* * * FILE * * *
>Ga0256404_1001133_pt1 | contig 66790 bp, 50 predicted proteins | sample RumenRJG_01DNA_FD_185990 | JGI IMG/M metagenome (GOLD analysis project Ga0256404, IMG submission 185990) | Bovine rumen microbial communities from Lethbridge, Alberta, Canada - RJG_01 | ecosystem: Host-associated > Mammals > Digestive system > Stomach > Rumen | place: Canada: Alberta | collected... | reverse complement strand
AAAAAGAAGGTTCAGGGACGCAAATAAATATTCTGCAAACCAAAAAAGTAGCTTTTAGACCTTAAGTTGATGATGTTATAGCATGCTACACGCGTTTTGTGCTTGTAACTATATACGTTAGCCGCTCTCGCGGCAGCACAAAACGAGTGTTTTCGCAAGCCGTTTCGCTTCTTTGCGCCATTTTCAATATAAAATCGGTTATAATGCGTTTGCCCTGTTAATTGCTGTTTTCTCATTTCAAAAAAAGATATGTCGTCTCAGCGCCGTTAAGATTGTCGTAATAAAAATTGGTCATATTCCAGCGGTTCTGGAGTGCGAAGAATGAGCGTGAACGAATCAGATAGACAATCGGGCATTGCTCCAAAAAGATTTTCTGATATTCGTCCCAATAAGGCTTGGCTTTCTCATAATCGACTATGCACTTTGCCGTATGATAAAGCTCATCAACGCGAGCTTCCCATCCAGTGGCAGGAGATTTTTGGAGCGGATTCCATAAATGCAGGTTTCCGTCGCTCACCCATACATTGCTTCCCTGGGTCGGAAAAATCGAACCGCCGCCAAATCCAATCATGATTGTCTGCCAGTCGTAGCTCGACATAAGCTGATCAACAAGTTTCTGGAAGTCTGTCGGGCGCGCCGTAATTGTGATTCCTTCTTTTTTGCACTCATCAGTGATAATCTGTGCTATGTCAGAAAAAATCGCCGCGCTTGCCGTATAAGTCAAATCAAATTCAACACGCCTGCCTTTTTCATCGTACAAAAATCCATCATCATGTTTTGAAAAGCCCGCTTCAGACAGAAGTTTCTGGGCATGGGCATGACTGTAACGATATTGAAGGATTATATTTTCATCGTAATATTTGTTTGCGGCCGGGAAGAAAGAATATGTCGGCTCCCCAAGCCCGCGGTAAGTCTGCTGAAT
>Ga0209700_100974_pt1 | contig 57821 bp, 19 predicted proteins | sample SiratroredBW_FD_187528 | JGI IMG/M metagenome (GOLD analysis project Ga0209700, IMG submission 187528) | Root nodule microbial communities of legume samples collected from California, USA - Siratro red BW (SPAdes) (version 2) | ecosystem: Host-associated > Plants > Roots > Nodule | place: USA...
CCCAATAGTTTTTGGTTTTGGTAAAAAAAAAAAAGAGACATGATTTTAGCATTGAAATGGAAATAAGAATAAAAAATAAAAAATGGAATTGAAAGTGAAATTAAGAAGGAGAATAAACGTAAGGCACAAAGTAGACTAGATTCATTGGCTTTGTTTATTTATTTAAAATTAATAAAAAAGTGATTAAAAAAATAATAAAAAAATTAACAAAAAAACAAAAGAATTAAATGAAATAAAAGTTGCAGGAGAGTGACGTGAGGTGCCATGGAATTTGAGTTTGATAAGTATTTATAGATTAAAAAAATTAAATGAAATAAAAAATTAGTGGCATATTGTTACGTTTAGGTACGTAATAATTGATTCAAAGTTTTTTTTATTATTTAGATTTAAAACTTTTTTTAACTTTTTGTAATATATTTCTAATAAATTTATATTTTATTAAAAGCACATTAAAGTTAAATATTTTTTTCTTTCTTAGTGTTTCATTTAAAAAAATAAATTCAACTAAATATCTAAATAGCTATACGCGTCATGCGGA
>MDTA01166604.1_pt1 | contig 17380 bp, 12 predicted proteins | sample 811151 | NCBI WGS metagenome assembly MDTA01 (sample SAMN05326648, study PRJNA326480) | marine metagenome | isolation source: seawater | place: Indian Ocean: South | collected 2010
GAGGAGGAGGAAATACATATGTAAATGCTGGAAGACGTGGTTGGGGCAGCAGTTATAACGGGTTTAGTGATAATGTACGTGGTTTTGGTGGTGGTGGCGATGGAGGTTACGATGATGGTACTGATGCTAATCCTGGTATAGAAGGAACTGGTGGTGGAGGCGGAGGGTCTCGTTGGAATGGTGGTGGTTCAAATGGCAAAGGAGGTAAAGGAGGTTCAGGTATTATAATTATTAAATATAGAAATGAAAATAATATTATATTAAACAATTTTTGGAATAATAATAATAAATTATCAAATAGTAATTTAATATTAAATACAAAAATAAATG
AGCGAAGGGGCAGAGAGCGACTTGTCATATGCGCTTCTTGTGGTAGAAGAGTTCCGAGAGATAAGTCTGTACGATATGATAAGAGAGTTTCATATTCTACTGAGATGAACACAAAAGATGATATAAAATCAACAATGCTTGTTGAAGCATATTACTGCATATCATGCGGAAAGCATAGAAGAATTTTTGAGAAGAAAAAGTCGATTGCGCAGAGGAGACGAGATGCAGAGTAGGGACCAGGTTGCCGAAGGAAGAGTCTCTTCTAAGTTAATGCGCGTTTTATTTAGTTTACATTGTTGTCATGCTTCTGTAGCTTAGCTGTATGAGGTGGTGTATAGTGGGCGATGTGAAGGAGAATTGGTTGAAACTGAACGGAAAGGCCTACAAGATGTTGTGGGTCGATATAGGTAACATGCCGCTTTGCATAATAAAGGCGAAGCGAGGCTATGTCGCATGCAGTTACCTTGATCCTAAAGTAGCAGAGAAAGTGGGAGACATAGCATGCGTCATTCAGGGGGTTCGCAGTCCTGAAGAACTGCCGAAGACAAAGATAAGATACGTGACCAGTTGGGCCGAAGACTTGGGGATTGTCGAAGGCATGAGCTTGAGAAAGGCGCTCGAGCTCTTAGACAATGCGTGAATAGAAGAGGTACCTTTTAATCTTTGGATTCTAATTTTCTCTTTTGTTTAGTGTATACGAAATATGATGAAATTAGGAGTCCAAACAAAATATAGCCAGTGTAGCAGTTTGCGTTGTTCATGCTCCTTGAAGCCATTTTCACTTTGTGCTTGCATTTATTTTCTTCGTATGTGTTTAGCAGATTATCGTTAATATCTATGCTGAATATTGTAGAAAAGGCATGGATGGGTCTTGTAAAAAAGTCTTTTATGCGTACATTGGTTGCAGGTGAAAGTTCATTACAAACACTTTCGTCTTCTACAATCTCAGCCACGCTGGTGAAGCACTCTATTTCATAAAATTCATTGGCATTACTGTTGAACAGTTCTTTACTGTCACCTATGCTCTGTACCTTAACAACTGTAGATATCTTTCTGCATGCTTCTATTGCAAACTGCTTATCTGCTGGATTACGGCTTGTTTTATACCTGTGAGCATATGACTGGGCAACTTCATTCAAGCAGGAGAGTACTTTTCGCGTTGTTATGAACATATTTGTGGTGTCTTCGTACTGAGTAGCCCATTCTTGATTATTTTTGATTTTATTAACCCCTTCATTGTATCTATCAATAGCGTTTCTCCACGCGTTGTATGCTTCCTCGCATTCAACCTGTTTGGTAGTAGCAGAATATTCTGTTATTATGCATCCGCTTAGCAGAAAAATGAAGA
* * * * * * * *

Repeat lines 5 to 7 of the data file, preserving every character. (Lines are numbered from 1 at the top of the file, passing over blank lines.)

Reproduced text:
>MDTA01166604.1_pt1 | contig 17380 bp, 12 predicted proteins | sample 811151 | NCBI WGS metagenome assembly MDTA01 (sample SAMN05326648, study PRJNA326480) | marine metagenome | isolation source: seawater | place: Indian Ocean: South | collected 2010
GAGGAGGAGGAAATACATATGTAAATGCTGGAAGACGTGGTTGGGGCAGCAGTTATAACGGGTTTAGTGATAATGTACGTGGTTTTGGTGGTGGTGGCGATGGAGGTTACGATGATGGTACTGATGCTAATCCTGGTATAGAAGGAACTGGTGGTGGAGGCGGAGGGTCTCGTTGGAATGGTGGTGGTTCAAATGGCAAAGGAGGTAAAGGAGGTTCAGGTATTATAATTATTAAATATAGAAATGAAAATAATATTATATTAAACAATTTTTGGAATAATAATAATAAATTATCAAATAGTAATTTAATATTAAATACAAAAATAAATG
AGCGAAGGGGCAGAGAGCGACTTGTCATATGCGCTTCTTGTGGTAGAAGAGTTCCGAGAGATAAGTCTGTACGATATGATAAGAGAGTTTCATATTCTACTGAGATGAACACAAAAGATGATATAAAATCAACAATGCTTGTTGAAGCATATTACTGCATATCATGCGGAAAGCATAGAAGAATTTTTGAGAAGAAAAAGTCGATTGCGCAGAGGAGACGAGATGCAGAGTAGGGACCAGGTTGCCGAAGGAAGAGTCTCTTCTAAGTTAATGCGCGTTTTATTTAGTTTACATTGTTGTCATGCTTCTGTAGCTTAGCTGTATGAGGTGGTGTATAGTGGGCGATGTGAAGGAGAATTGGTTGAAACTGAACGGAAAGGCCTACAAGATGTTGTGGGTCGATATAGGTAACATGCCGCTTTGCATAATAAAGGCGAAGCGAGGCTATGTCGCATGCAGTTACCTTGATCCTAAAGTAGCAGAGAAAGTGGGAGACATAGCATGCGTCATTCAGGGGGTTCGCAGTCCTGAAGAACTGCCGAAGACAAAGATAAGATACGTGACCAGTTGGGCCGAAGACTTGGGGATTGTCGAAGGCATGAGCTTGAGAAAGGCGCTCGAGCTCTTAGACAATGCGTGAATAGAAGAGGTACCTTTTAATCTTTGGATTCTAATTTTCTCTTTTGTTTAGTGTATACGAAATATGATGAAATTAGGAGTCCAAACAAAATATAGCCAGTGTAGCAGTTTGCGTTGTTCATGCTCCTTGAAGCCATTTTCACTTTGTGCTTGCATTTATTTTCTTCGTATGTGTTTAGCAGATTATCGTTAATATCTATGCTGAATATTGTAGAAAAGGCATGGATGGGTCTTGTAAAAAAGTCTTTTATGCGTACATTGGTTGCAGGTGAAAGTTCATTACAAACACTTTCGTCTTCTACAATCTCAGCCACGCTGGTGAAGCACTCTATTTCATAAAATTCATTGGCATTACTGTTGAACAGTTCTTTACTGTCACCTATGCTCTGTACCTTAACAACTGTAGATATCTTTCTGCATGCTTCTATTGCAAACTGCTTATCTGCTGGATTACGGCTTGTTTTATACCTGTGAGCATATGACTGGGCAACTTCATTCAAGCAGGAGAGTACTTTTCGCGTTGTTATGAACATATTTGTGGTGTCTTCGTACTGAGTAGCCCATTCTTGATTATTTTTGATTTTATTAACCCCTTCATTGTATCTATCAATAGCGTTTCTCCACGCGTTGTATGCTTCCTCGCATTCAACCTGTTTGGTAGTAGCAGAATATTCTGTTATTATGCATCCGCTTAGCAGAAAAATGAAGA